Give in to LUXURY

The Indian subcontinent is packed with opportunities in the luxury industry. In the past decade, it has seen some major international luxury brands establish themselves as well as an introduction of homegrown labels that cater to this market. According to Luxury Market Monitor Bain-Altagamma, Asia clocked the fastest growth rate in the global luxury market, which grew at 4% in 2019.

The entry of the new, bigger companies in the Indian luxury space has created a high demand for professionals who are well-versed with values ​​and principles of the luxury sector. This demand, in turn, has created a space for the luxury education industry in India.

‘Luxury education’ is a relatively new concept in the Indian educational space, but is truly a promising one – while some institutions are offering specialized luxury programs and others are rooted in the philosophy of luxury. Programs offer a range of subjects, like Foundation of Luxury, Marketing & Management, Luxury Business Strategy, Luxury Global Trends, Luxury Retail & Digital operations, Finance and Luxury Sales.

The duration of the Master’s programs would typically be 12-months.

The need of the moment is innovation, whether it’s in the business of luxury or in the luxury educational sector. A solution is taking conventional classroom learning and turning it into an industry-centric learning experience, where students learn and work with the experts via internships and industry visits. This gives them a chance to put their skills and learnings into practice.


Understanding the luxury industry from the lens of an entrepreneur, an artist, and a consumer. Learning skill sets that are essential for understanding the journey of a luxury product and giving it a voice through branding elements.

Preparing for roles in the luxury market, like Luxury Brand Manager, Product Manager, Creative Director, Digital Communications Director, PR Manager, Marketing Head, Luxury Consultant, Visual Merchandiser, Business Development Manager, and Retail Manager among others.

Training to become professionals in the fashion, hospitality, automotive, food & beverage, jewellery, retail, technology, perfume, and accessories industries.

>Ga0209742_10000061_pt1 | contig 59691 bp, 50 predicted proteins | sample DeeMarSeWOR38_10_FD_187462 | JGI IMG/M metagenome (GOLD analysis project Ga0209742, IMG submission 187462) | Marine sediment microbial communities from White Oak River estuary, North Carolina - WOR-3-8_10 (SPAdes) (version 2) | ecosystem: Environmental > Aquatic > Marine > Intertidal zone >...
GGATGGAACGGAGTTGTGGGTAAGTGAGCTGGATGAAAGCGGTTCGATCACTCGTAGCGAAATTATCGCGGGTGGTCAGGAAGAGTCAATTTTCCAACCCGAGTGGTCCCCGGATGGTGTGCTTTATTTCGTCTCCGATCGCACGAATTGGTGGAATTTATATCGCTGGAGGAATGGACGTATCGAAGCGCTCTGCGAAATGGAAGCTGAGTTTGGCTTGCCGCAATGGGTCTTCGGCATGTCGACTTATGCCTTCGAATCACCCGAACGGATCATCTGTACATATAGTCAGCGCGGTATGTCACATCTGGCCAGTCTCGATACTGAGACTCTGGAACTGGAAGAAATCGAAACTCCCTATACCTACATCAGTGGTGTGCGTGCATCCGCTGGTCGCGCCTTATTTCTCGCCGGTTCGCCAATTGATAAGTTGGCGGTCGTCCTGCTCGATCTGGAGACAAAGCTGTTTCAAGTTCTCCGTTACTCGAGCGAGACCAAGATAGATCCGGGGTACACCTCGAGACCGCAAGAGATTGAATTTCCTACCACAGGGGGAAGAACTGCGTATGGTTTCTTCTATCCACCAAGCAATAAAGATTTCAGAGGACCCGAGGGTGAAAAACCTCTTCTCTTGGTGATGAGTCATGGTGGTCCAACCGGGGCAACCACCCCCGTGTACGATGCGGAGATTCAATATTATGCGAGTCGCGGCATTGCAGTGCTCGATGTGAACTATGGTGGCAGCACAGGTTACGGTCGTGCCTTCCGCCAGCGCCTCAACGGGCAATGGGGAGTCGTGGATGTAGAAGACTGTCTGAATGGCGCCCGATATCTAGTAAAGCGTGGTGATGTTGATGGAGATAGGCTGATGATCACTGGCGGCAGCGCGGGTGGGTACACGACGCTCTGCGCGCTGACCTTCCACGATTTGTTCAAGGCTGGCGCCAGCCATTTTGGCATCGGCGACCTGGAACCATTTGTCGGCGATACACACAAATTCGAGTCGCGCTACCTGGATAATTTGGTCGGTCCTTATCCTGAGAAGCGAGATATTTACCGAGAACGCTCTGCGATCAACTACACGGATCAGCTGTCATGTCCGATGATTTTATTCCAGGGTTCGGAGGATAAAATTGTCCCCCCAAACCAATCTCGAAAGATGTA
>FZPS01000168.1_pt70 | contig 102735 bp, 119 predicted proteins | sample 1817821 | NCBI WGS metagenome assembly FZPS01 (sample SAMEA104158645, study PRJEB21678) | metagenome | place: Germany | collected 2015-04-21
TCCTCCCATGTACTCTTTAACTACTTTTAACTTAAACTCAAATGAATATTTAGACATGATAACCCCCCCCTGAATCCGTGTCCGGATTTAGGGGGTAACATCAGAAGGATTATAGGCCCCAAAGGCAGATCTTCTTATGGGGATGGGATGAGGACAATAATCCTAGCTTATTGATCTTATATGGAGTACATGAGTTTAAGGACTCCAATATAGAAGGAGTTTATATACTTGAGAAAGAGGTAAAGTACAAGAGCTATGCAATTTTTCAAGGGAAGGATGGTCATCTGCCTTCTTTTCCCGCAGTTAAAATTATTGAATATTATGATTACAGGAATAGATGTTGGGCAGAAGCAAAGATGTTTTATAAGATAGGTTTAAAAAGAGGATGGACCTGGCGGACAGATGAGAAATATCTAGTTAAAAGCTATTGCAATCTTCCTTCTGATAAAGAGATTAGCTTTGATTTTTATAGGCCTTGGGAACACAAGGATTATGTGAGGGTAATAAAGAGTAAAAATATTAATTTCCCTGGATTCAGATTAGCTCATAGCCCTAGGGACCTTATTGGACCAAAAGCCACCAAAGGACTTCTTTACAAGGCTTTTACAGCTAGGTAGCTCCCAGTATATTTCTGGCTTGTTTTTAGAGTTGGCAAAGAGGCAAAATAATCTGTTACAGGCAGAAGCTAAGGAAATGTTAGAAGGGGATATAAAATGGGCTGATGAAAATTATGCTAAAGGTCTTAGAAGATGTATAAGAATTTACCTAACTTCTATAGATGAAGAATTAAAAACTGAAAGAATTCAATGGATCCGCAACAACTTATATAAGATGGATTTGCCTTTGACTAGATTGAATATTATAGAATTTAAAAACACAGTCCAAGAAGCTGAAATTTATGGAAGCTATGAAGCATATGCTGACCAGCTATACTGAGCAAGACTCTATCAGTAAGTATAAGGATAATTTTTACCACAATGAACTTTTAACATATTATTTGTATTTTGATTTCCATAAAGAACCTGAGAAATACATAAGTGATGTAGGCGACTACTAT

These programs are best-suited for individuals having an affinity toward the luxury industry, regardless of their academic background. In the past, students from design, commerce, and engineering backgrounds have been placed and have performed extremely well in roles ranging from store managers to digital operations managers.


The pandemic has affected the economy and market in a way that nobody had expected. While most brands and companies are looking for ways to innovate and survive, luxury brands did not take the kind of hit that was expected. A recent example would be how China’s market splurged money on brands like Louis Vuitton and Dior the day after China’s lockdown was lifted. This is proof that while many people have been adversely affected by the pandemic, the High and Ultra High Net-worth individuals are still in a position to spend money on luxury goods and services.

So while the dynamic of the luxury industry will change in some ways, the majority of it will still remain unaffected. A big part of the change will, however, be digitalisation and how luxury brands adapt to providing sales and services to their clients virtually. This shift will open more avenues for professionals in the digital field.

With this shift, luxury education institutions also need to innovate their curriculum, to prepare their students to spear-head the luxury market in the ‘new normal’. Part of these innovations have seen more and more online programs, webinars, and panels surface for students and professionals, where industry leaders, experts, and brand owners interact and mentor young minds. This helps students be aware of the latest developments in the luxury industry.

The challenge for luxury education institutions still remains. What is an integrated education system which is digital-friendly, retaining a ‘luxury learning experience’ that would normally only come in physical classrooms.

Inputs by Pranav Raj Aggarwal, Executive Director, INSD

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